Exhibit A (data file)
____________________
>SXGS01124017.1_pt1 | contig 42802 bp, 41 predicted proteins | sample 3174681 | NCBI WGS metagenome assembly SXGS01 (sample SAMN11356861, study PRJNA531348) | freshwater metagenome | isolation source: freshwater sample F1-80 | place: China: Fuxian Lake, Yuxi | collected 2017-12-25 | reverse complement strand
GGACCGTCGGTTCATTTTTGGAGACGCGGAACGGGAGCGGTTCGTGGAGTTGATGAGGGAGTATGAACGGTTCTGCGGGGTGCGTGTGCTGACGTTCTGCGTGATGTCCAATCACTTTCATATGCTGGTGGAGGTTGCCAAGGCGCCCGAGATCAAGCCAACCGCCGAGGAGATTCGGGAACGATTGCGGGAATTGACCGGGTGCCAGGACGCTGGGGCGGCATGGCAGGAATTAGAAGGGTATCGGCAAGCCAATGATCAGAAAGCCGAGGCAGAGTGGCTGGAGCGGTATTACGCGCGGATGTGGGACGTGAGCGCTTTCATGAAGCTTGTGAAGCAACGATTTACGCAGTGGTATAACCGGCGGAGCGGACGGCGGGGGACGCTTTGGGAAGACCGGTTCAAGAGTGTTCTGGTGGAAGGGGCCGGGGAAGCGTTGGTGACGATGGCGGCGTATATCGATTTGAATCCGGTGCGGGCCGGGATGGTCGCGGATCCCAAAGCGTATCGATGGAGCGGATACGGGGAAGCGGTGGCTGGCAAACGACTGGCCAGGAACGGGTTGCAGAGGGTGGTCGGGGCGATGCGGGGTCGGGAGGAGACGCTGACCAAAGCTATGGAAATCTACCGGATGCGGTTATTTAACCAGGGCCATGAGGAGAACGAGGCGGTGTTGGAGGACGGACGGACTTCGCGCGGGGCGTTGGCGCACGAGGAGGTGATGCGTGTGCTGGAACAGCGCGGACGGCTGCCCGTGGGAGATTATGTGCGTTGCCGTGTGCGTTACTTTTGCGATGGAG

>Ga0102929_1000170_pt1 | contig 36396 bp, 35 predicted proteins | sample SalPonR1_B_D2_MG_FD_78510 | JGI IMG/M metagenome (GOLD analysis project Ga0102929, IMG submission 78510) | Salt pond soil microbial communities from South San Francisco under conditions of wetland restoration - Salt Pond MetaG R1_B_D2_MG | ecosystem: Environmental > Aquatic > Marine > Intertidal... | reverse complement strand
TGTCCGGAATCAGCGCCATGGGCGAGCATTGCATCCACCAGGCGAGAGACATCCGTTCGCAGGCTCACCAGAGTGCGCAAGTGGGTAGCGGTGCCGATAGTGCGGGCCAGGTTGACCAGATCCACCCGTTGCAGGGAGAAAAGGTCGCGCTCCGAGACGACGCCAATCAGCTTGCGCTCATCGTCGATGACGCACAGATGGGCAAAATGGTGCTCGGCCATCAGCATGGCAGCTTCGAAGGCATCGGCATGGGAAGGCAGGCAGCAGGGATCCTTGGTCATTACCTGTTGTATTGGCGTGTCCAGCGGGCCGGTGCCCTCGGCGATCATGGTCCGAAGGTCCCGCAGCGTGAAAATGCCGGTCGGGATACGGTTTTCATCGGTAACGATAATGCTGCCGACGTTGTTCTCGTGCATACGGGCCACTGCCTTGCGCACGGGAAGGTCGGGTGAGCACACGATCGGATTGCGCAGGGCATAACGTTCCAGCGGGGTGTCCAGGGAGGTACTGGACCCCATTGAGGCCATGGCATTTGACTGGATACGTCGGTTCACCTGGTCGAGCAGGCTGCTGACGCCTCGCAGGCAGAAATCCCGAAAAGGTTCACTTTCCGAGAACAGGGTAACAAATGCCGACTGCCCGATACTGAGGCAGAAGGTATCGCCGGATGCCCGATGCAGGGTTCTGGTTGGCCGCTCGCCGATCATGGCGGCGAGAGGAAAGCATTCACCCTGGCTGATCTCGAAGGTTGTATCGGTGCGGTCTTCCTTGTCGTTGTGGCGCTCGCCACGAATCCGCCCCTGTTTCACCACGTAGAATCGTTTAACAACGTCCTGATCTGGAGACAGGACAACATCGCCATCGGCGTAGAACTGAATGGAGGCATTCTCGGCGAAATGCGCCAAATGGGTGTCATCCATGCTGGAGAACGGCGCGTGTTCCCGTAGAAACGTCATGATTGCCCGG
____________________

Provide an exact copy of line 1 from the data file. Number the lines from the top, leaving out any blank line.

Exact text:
>SXGS01124017.1_pt1 | contig 42802 bp, 41 predicted proteins | sample 3174681 | NCBI WGS metagenome assembly SXGS01 (sample SAMN11356861, study PRJNA531348) | freshwater metagenome | isolation source: freshwater sample F1-80 | place: China: Fuxian Lake, Yuxi | collected 2017-12-25 | reverse complement strand